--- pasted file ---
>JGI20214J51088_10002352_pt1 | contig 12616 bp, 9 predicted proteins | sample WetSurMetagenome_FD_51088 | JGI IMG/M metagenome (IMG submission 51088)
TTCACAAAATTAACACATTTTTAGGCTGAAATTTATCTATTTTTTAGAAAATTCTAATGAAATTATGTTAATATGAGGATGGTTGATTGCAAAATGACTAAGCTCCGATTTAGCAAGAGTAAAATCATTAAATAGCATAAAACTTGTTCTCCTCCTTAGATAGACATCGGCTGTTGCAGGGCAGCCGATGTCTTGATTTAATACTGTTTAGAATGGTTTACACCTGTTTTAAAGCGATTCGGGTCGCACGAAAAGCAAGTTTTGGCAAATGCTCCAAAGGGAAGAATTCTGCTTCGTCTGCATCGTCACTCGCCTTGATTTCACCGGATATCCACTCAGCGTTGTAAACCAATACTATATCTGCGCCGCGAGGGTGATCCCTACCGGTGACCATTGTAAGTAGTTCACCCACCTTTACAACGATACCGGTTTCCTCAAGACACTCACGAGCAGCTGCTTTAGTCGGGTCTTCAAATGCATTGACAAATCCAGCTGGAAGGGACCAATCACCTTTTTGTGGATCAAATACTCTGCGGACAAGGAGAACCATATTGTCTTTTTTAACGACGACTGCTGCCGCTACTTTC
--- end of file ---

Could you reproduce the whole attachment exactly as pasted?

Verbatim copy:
>JGI20214J51088_10002352_pt1 | contig 12616 bp, 9 predicted proteins | sample WetSurMetagenome_FD_51088 | JGI IMG/M metagenome (IMG submission 51088)
TTCACAAAATTAACACATTTTTAGGCTGAAATTTATCTATTTTTTAGAAAATTCTAATGAAATTATGTTAATATGAGGATGGTTGATTGCAAAATGACTAAGCTCCGATTTAGCAAGAGTAAAATCATTAAATAGCATAAAACTTGTTCTCCTCCTTAGATAGACATCGGCTGTTGCAGGGCAGCCGATGTCTTGATTTAATACTGTTTAGAATGGTTTACACCTGTTTTAAAGCGATTCGGGTCGCACGAAAAGCAAGTTTTGGCAAATGCTCCAAAGGGAAGAATTCTGCTTCGTCTGCATCGTCACTCGCCTTGATTTCACCGGATATCCACTCAGCGTTGTAAACCAATACTATATCTGCGCCGCGAGGGTGATCCCTACCGGTGACCATTGTAAGTAGTTCACCCACCTTTACAACGATACCGGTTTCCTCAAGACACTCACGAGCAGCTGCTTTAGTCGGGTCTTCAAATGCATTGACAAATCCAGCTGGAAGGGACCAATCACCTTTTTGTGGATCAAATACTCTGCGGACAAGGAGAACCATATTGTCTTTTTTAACGACGACTGCTGCCGCTACTTTC